One of these two has the approach needed to help Britain. And the other one went to Eton.

Stewart said...

David Boothroyd you are aware of Cameron Direct?

Stewart said...
This comment has been removed by the author.
Haughts said...

If that is your definition of a car crash, then presumably the entire conservative campaign since the turn of the year is a multiple car pile up on a road to nowhere!

ferial ferret said...

Hi Bugger

It is available at:-

ferial ferret said...

Dear David Boothroyd

Direct and helpful answers!!!

Not on my TV he didn't

Looked shifty and kept avoiding the questions or answering ones he wasn't asked

Product of a Scottish education?

Nigel said...

>>direct and helpful answers<<

You clearly enjoy tractor statistics.

One small example - when Brown was happily balls-ing on about 'new' industries being the key to employment, he kept mentioning pharmaceuticals.
Anyone who reads newspapers ought to be clear that there are massive job losses going on there, too. The have been dozens of stories like this over the last year:

>>Guardian, March 2, 2010
AstraZeneca to close UK research centre with 1,200 job losses
Move threatens to undermine UK as research leader

Harlow Herald, 08 February 2010
It has been reported that pharmaceutical firm GlaxoSmithKline (GSK) is set to announce massive job cuts at its Harlow facility this week...GSK is reportedly closing its research and development into neuroscience.
Workers at the facility, the former UK headquarters of Smith Kline Beecham, were told they would be made redundant on Thursday (February 4).<<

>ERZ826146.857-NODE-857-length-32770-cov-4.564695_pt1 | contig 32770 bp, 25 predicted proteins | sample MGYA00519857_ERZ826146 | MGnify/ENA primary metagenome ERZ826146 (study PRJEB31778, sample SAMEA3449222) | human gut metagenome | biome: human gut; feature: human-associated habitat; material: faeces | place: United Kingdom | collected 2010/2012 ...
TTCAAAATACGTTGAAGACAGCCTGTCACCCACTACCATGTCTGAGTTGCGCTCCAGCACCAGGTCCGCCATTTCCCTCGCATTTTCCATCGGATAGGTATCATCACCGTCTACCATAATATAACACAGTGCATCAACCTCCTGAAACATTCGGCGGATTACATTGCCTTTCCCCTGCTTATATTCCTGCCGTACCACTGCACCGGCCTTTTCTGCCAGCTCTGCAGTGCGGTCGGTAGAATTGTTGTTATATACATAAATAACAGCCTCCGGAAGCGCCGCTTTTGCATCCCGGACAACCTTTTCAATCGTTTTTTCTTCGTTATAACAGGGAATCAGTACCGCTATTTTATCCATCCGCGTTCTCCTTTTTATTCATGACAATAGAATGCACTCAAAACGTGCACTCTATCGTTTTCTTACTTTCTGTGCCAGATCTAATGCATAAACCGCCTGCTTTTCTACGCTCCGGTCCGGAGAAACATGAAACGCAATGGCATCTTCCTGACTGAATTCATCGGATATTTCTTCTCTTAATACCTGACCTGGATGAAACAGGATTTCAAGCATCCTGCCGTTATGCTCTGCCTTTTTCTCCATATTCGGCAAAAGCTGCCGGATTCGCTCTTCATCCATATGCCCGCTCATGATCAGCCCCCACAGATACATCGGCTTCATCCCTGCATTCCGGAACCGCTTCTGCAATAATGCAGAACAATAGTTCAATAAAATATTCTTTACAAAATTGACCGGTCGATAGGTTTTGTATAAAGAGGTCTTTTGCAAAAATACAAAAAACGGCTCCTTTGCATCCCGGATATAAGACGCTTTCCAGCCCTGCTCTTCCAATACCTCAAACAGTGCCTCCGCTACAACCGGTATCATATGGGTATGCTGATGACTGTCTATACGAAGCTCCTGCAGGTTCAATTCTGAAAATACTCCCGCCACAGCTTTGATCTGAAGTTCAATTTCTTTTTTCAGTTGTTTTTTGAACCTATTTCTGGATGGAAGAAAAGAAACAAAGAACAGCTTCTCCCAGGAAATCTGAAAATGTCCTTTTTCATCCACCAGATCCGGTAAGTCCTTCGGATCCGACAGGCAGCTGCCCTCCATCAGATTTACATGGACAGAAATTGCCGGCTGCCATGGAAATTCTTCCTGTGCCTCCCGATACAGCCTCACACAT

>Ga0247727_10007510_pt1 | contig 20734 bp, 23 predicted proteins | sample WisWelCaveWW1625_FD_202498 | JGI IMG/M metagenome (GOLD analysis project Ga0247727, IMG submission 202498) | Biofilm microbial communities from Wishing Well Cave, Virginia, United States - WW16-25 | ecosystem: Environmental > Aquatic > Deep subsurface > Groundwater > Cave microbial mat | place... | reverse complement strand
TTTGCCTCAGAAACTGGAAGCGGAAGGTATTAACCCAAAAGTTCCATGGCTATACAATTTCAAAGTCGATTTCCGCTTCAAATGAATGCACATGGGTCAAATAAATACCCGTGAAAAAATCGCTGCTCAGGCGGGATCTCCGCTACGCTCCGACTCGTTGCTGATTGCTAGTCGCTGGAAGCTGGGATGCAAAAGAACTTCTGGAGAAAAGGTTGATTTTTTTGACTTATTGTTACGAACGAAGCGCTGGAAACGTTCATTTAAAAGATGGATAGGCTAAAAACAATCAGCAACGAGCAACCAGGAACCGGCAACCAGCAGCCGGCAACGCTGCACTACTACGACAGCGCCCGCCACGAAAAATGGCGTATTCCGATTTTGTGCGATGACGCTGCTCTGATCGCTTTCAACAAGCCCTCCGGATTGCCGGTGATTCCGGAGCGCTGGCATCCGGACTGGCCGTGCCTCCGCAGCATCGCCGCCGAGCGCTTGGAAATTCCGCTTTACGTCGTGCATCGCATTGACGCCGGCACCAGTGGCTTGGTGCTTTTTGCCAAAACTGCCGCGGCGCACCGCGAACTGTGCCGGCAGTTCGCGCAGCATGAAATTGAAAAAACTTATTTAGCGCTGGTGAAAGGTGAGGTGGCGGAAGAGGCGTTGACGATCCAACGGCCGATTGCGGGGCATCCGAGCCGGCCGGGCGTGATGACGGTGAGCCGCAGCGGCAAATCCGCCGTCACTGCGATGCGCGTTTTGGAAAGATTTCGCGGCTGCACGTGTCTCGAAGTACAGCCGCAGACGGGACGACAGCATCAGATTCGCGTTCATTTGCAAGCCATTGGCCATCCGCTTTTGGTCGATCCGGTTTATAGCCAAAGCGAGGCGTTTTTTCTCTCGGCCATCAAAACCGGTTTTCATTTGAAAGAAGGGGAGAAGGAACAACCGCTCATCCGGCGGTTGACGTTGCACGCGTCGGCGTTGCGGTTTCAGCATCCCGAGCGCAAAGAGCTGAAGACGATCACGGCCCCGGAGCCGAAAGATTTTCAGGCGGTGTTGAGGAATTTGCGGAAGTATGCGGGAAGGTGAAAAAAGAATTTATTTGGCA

Pharmaceuticals is one of the few industries in which the UK is still world class, but that position is rather vulnerable.

Many of his 'direct and helpful' answers followed a similar pattern.

Gordon Brown appears either remarkably ignorant and complacent about what goes on in Britain, or just happily delusional.

Anonymous said...

Brown merely employed his usual tactic of never answering the question actually asked. He was at it again on Woman's Hour today. But he does it in such lugubrious tones it carries a quite unwarranted conviction. Mind you, if I were an interviewer being patronised yet again with "Let me explain to you..." he'd have had a few bricks through his head by now!

Andrew said...

ferial ferret

"Product of a Scottish education?"

Why the slur on the Scottish education system?

Product of a Labour middle-class upbringing in Scotland where Labour think they have a divine right to rule, have infiltrated the press and the BBC, and don't expect to be challenged on anything they do.

That would be more accurate.

ferial ferret said...

Hi Andrew

Point taken

Didn't/Couldn't have put it better myself